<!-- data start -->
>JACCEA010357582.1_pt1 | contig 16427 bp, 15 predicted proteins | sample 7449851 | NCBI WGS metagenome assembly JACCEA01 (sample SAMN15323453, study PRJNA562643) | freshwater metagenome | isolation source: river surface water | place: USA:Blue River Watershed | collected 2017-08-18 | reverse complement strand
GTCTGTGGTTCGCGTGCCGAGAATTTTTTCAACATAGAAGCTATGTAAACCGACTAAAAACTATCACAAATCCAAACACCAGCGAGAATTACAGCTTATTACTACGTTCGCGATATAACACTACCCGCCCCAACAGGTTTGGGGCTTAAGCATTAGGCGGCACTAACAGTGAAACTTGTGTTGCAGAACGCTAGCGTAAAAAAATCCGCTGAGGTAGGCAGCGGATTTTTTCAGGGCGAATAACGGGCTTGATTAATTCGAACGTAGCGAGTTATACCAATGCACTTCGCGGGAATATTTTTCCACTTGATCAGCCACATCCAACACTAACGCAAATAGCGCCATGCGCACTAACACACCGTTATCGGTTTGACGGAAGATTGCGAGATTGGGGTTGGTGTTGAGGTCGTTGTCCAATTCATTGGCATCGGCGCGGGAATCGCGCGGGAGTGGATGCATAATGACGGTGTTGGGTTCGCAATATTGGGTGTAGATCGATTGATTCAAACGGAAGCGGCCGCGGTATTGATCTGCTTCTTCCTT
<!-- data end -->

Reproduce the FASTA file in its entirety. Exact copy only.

>JACCEA010357582.1_pt1 | contig 16427 bp, 15 predicted proteins | sample 7449851 | NCBI WGS metagenome assembly JACCEA01 (sample SAMN15323453, study PRJNA562643) | freshwater metagenome | isolation source: river surface water | place: USA:Blue River Watershed | collected 2017-08-18 | reverse complement strand
GTCTGTGGTTCGCGTGCCGAGAATTTTTTCAACATAGAAGCTATGTAAACCGACTAAAAACTATCACAAATCCAAACACCAGCGAGAATTACAGCTTATTACTACGTTCGCGATATAACACTACCCGCCCCAACAGGTTTGGGGCTTAAGCATTAGGCGGCACTAACAGTGAAACTTGTGTTGCAGAACGCTAGCGTAAAAAAATCCGCTGAGGTAGGCAGCGGATTTTTTCAGGGCGAATAACGGGCTTGATTAATTCGAACGTAGCGAGTTATACCAATGCACTTCGCGGGAATATTTTTCCACTTGATCAGCCACATCCAACACTAACGCAAATAGCGCCATGCGCACTAACACACCGTTATCGGTTTGACGGAAGATTGCGAGATTGGGGTTGGTGTTGAGGTCGTTGTCCAATTCATTGGCATCGGCGCGGGAATCGCGCGGGAGTGGATGCATAATGACGGTGTTGGGTTCGCAATATTGGGTGTAGATCGATTGATTCAAACGGAAGCGGCCGCGGTATTGATCTGCTTCTTCCTT